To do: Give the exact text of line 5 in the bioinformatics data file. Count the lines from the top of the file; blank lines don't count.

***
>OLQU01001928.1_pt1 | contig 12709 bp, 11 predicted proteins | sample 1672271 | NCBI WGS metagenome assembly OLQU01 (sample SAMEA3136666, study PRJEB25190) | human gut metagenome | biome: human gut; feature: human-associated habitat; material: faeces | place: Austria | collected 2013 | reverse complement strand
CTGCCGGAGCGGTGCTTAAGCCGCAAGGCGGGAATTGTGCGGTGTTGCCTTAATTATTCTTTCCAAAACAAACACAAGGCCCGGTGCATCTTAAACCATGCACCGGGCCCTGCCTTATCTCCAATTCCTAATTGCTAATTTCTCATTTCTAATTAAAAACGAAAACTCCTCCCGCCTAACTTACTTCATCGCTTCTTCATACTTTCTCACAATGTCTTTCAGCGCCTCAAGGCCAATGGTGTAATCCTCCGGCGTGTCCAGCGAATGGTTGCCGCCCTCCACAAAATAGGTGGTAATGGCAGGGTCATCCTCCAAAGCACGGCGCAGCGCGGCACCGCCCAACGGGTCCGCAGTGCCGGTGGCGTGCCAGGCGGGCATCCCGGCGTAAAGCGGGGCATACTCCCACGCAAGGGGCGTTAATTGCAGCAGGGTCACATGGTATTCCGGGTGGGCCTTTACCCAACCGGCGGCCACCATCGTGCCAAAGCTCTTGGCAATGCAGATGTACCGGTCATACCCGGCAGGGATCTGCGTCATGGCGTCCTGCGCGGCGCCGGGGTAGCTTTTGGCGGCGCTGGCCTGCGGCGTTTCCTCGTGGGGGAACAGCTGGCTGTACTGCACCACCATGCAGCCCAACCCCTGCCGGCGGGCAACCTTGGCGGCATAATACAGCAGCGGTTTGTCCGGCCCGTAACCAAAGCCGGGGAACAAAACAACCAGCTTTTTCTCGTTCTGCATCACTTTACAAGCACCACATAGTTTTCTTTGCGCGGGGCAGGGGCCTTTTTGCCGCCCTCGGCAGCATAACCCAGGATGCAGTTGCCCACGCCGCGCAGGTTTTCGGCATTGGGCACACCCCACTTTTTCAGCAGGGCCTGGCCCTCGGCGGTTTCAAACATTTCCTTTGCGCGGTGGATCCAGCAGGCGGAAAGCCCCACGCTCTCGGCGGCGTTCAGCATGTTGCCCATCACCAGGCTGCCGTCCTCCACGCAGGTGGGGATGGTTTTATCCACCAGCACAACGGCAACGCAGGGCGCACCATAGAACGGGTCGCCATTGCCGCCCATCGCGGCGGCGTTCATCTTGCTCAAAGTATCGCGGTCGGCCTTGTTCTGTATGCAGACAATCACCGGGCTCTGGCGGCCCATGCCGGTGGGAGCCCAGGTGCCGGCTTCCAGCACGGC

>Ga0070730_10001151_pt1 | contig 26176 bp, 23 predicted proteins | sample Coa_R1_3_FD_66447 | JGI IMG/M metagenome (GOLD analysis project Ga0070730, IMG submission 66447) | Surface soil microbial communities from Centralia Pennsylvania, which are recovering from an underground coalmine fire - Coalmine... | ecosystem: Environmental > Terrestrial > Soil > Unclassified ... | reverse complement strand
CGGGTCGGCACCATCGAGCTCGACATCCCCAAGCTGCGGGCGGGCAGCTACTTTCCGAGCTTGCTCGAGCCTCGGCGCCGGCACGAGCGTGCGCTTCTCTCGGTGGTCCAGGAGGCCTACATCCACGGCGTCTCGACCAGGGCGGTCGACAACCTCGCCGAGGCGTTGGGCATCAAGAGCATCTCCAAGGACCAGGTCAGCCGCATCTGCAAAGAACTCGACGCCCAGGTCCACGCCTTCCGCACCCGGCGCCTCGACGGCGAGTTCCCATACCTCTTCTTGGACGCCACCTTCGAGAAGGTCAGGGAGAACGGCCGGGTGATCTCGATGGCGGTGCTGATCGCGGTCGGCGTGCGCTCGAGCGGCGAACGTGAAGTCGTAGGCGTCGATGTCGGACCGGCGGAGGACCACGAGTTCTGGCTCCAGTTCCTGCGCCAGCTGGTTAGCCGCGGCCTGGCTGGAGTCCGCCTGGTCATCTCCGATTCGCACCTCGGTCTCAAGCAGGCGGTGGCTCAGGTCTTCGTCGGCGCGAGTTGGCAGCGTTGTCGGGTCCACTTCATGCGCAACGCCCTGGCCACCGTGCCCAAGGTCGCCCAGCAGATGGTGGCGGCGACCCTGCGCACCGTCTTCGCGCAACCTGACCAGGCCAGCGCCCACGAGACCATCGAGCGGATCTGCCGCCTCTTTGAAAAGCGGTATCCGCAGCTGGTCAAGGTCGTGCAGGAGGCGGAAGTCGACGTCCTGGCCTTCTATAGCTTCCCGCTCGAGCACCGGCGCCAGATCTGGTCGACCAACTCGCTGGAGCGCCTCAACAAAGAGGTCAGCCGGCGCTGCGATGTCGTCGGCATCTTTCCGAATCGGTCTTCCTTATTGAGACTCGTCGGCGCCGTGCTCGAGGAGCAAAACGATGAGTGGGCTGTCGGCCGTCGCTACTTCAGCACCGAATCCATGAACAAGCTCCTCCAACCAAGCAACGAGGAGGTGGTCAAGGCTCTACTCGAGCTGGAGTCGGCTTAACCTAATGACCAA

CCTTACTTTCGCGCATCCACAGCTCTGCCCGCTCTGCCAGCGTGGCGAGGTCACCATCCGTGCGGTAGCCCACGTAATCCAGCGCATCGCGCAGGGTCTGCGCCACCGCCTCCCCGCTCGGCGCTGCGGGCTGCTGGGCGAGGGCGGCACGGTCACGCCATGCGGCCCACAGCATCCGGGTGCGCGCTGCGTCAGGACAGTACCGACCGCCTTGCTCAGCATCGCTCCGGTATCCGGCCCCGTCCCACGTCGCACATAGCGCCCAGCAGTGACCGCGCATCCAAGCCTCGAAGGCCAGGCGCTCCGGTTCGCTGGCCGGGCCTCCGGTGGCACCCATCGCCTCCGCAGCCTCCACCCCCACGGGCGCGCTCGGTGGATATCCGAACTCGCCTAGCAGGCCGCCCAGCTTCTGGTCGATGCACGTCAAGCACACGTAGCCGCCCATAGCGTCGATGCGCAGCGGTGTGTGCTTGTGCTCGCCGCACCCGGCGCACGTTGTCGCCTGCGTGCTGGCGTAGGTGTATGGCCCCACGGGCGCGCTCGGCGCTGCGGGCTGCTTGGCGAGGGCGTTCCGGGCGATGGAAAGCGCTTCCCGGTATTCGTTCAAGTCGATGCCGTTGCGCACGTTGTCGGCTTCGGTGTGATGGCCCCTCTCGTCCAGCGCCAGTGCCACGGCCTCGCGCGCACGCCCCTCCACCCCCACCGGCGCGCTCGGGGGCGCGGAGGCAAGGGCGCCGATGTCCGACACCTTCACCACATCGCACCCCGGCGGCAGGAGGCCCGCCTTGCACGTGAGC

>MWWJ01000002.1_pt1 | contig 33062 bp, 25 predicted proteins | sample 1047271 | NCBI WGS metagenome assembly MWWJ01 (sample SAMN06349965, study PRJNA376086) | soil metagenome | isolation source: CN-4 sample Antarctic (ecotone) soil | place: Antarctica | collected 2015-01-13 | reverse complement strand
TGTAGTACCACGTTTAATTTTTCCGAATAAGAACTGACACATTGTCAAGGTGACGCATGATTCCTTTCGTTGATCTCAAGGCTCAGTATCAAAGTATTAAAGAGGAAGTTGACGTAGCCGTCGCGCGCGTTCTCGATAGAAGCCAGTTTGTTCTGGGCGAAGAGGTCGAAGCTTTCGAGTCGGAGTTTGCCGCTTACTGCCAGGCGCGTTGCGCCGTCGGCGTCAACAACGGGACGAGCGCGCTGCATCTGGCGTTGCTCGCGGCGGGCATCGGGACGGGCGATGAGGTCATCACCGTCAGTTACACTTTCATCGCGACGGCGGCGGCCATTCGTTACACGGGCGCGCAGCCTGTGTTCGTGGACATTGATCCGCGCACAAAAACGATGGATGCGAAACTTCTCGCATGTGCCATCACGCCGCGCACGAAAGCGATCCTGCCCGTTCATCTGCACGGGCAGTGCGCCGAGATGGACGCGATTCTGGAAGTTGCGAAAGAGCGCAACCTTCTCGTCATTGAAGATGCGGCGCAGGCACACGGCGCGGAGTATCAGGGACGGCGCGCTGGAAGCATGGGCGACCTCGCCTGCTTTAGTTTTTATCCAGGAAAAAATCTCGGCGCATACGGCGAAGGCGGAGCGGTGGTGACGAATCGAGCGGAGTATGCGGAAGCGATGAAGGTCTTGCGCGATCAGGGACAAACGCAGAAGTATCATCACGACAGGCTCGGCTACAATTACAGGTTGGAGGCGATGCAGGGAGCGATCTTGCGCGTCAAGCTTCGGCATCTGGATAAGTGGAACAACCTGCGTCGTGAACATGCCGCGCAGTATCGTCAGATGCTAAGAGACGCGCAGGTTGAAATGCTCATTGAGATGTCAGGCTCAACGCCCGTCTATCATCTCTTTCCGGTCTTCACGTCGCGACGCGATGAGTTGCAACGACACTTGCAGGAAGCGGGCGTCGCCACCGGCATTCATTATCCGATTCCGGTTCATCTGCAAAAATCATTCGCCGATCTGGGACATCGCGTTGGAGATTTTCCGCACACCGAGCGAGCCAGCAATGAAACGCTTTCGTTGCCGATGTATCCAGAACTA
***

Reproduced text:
CCTTACTTTCGCGCATCCACAGCTCTGCCCGCTCTGCCAGCGTGGCGAGGTCACCATCCGTGCGGTAGCCCACGTAATCCAGCGCATCGCGCAGGGTCTGCGCCACCGCCTCCCCGCTCGGCGCTGCGGGCTGCTGGGCGAGGGCGGCACGGTCACGCCATGCGGCCCACAGCATCCGGGTGCGCGCTGCGTCAGGACAGTACCGACCGCCTTGCTCAGCATCGCTCCGGTATCCGGCCCCGTCCCACGTCGCACATAGCGCCCAGCAGTGACCGCGCATCCAAGCCTCGAAGGCCAGGCGCTCCGGTTCGCTGGCCGGGCCTCCGGTGGCACCCATCGCCTCCGCAGCCTCCACCCCCACGGGCGCGCTCGGTGGATATCCGAACTCGCCTAGCAGGCCGCCCAGCTTCTGGTCGATGCACGTCAAGCACACGTAGCCGCCCATAGCGTCGATGCGCAGCGGTGTGTGCTTGTGCTCGCCGCACCCGGCGCACGTTGTCGCCTGCGTGCTGGCGTAGGTGTATGGCCCCACGGGCGCGCTCGGCGCTGCGGGCTGCTTGGCGAGGGCGTTCCGGGCGATGGAAAGCGCTTCCCGGTATTCGTTCAAGTCGATGCCGTTGCGCACGTTGTCGGCTTCGGTGTGATGGCCCCTCTCGTCCAGCGCCAGTGCCACGGCCTCGCGCGCACGCCCCTCCACCCCCACCGGCGCGCTCGGGGGCGCGGAGGCAAGGGCGCCGATGTCCGACACCTTCACCACATCGCACCCCGGCGGCAGGAGGCCCGCCTTGCACGTGAGC